Saxophonist Alex LoRe Is the Main Ingredient

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Alex LoRe has contributed to a raft of recent releases and plans to issue Karol with his own group this year.

(Photo: Desmond White)

Manhattan-based alto saxophonist and composer Alex LoRe has contributed to a handful of recent albums with a fascinating array of artists, all exemplars of the fertile and evolving New York scene.

Born in Tarpon Springs, Florida, LoRe holds a bachelor’s from Boston’s New England Conservatory of Music and a master’s from Manhattan School of Music. Leveraging his background in classical music, the saxophonist’s bold and precise playing can encompass grooves from the atonal to the melodic, and shades anything he contributes to with flair and elegance. It’s part of what’s enabled him to record and perform with Lucas Pino’s No Net Nonet and the ensemble Kind Folk with John Raymond, as well as Taiwanese vibraphonist Yuhan Su, Swedish bassist Lars Ekman and Chinese vocalist/composer Annie Chen.

But in addition to all that ensemble work, LoRe is preparing to release Karol with his own quartet, a recording of compositions inspired by classical composers like Karol Szymanowski, who influenced the saxophonist’s development as a musician.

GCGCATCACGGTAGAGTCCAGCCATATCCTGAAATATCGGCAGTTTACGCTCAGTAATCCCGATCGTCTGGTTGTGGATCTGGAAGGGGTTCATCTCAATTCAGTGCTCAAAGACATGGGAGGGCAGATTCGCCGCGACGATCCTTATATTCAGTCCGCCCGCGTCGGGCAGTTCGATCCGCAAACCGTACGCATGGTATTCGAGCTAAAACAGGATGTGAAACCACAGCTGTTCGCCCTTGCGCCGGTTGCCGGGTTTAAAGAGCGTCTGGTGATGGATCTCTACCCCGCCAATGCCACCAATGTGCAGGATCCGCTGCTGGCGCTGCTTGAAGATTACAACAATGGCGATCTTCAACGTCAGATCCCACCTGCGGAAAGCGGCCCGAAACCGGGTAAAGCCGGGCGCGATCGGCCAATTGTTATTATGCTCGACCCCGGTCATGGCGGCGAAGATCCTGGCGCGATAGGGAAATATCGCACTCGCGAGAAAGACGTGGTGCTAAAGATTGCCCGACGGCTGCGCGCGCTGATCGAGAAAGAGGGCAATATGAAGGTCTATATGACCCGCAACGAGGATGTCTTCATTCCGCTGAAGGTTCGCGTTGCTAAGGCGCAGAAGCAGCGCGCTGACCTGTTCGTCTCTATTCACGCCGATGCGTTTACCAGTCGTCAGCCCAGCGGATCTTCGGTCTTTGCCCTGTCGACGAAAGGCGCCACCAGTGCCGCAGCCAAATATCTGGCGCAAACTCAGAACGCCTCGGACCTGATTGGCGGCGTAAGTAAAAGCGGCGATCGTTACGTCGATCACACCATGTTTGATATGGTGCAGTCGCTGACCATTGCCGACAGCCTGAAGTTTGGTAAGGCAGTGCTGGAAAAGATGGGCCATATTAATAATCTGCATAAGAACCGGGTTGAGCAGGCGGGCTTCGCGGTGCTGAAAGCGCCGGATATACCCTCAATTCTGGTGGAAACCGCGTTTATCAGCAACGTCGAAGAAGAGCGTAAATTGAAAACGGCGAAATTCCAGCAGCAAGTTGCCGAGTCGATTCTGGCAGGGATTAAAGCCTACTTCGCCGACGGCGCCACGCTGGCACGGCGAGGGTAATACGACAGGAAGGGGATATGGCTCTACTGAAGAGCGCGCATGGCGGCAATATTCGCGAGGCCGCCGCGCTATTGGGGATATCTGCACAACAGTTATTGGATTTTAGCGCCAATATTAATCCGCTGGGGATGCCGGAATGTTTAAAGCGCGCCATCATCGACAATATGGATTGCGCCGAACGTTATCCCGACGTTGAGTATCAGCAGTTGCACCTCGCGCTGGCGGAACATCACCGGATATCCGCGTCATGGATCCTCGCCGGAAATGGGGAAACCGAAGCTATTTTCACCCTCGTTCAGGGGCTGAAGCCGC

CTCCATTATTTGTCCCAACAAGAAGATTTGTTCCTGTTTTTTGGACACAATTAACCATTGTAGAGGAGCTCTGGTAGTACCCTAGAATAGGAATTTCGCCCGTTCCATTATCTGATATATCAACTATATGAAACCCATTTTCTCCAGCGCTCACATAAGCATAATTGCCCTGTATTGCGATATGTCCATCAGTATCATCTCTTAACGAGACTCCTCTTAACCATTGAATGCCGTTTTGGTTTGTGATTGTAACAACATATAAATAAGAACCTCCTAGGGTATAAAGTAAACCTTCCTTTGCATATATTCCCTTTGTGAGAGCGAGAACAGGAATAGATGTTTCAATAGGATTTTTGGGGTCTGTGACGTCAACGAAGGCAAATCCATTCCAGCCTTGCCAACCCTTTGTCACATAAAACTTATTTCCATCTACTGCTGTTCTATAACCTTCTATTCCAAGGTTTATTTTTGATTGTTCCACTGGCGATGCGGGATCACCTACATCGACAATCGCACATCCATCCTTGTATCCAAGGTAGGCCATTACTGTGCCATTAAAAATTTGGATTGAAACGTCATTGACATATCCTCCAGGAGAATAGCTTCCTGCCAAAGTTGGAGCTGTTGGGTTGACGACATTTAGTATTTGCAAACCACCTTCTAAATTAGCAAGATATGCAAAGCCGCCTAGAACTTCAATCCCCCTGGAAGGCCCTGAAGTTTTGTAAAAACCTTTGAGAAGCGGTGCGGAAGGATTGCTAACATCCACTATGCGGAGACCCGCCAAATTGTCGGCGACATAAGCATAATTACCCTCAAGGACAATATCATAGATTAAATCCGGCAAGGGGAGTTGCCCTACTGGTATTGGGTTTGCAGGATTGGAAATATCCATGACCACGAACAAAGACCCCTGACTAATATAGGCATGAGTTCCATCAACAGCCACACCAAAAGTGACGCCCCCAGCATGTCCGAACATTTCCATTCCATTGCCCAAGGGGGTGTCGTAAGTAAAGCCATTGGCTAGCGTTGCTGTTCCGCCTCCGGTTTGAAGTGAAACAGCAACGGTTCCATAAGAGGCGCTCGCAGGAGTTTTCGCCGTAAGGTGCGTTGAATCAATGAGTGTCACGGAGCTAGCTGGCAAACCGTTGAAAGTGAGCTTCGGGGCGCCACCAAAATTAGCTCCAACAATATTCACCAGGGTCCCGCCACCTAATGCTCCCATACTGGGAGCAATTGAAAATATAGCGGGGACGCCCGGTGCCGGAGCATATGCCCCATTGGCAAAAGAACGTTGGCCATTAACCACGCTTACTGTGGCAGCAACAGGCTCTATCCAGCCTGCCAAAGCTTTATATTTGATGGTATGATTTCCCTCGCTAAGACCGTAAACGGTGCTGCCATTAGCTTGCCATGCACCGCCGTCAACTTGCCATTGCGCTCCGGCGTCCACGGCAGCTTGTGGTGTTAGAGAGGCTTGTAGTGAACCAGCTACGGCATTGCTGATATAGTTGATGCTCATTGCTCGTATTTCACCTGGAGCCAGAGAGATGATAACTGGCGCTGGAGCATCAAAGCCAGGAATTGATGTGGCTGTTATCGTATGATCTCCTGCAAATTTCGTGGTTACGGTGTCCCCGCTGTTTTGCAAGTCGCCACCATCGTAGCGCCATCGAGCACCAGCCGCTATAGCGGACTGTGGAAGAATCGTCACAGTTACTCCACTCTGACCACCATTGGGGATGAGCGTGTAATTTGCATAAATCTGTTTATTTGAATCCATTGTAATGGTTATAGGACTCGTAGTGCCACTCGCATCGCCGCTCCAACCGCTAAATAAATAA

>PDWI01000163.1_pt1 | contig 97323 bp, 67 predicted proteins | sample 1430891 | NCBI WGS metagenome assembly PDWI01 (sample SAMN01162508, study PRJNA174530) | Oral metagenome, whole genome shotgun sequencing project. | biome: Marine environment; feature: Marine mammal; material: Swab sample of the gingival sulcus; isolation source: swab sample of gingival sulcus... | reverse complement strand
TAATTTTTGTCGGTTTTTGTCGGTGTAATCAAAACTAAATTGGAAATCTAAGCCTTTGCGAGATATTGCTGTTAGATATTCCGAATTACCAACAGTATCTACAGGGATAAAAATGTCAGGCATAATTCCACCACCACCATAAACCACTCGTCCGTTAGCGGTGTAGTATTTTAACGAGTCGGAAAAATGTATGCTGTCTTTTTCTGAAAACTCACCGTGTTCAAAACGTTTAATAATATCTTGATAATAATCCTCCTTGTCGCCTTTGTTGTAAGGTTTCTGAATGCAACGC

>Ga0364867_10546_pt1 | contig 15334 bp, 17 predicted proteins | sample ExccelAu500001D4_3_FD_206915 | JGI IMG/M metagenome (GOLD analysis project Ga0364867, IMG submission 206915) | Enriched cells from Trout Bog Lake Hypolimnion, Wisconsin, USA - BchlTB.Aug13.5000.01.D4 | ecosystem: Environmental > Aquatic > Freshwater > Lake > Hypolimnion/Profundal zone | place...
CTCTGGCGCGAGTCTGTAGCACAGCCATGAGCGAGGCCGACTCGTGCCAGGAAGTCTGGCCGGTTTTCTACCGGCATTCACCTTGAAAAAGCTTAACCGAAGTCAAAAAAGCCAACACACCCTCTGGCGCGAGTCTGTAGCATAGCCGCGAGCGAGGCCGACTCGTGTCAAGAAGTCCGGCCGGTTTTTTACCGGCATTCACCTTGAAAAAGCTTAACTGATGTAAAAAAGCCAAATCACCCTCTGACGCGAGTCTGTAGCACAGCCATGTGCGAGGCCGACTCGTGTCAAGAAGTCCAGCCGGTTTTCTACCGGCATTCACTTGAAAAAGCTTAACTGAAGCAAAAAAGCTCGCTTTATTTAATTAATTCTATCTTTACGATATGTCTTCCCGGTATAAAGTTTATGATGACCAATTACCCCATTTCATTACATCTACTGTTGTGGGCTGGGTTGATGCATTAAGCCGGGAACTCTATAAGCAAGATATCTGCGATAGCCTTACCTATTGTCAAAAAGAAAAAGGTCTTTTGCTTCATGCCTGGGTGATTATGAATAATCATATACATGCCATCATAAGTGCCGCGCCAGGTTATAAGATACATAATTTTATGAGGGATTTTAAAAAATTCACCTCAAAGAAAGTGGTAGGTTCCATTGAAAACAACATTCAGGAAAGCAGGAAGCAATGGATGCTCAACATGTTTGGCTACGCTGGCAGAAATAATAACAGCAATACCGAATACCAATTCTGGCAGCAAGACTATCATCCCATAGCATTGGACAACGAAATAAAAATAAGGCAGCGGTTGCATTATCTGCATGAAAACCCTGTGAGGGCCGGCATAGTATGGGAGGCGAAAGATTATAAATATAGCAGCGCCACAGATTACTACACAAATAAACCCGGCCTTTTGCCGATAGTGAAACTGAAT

From his home in New York, LoRe shared his musical vision, inspirations and perspective on cooking in a conversation with DownBeat.

The following has been edited for length and clarity.

You’ve participated in so many varied projects recently. Tell us more about how they came about.

All of those projects are special in their own ways; that’s part of the beauty of being in New York—you meet people from all over the world with some of the most diverse backgrounds. It’s centralized. You just get to take part in so many different projects that can vary—it’s so much within the jazz spectrum, the improvised music spectrum.

I’ve been playing with Lucas since 2010, 2011. He’s one of my closest friends, and we’ve been developing that ensemble for the past six years at Smalls Jazz Club. We’ve had a monthly residency there, where we’ve gotten to work on the music and record and whatnot. So, that’s been a really special group to grow with, just watching how the music evolved over time. In particular, I met Lucas and Glenn [Zaleski] and Colin [Stranahan] in 2006 at some jazz festival in the middle of Texas, just randomly. So, it’s just been a really nice thing for us to develop together.

How do you manage the challenges of continually stepping into others’ musical worlds?

If it’s my job, how can I redirect the music and provide some sort of contrast that’s going to keep things moving along? How can I provide some needed motion, whatever motion that may be? I like to think more compositionally for my improvisations, as well: What’s the best thing for the music at this particular moment? What’s going to be best for the overall composition, and how can I improvise to make that happen?

And does your classical training play a part in this?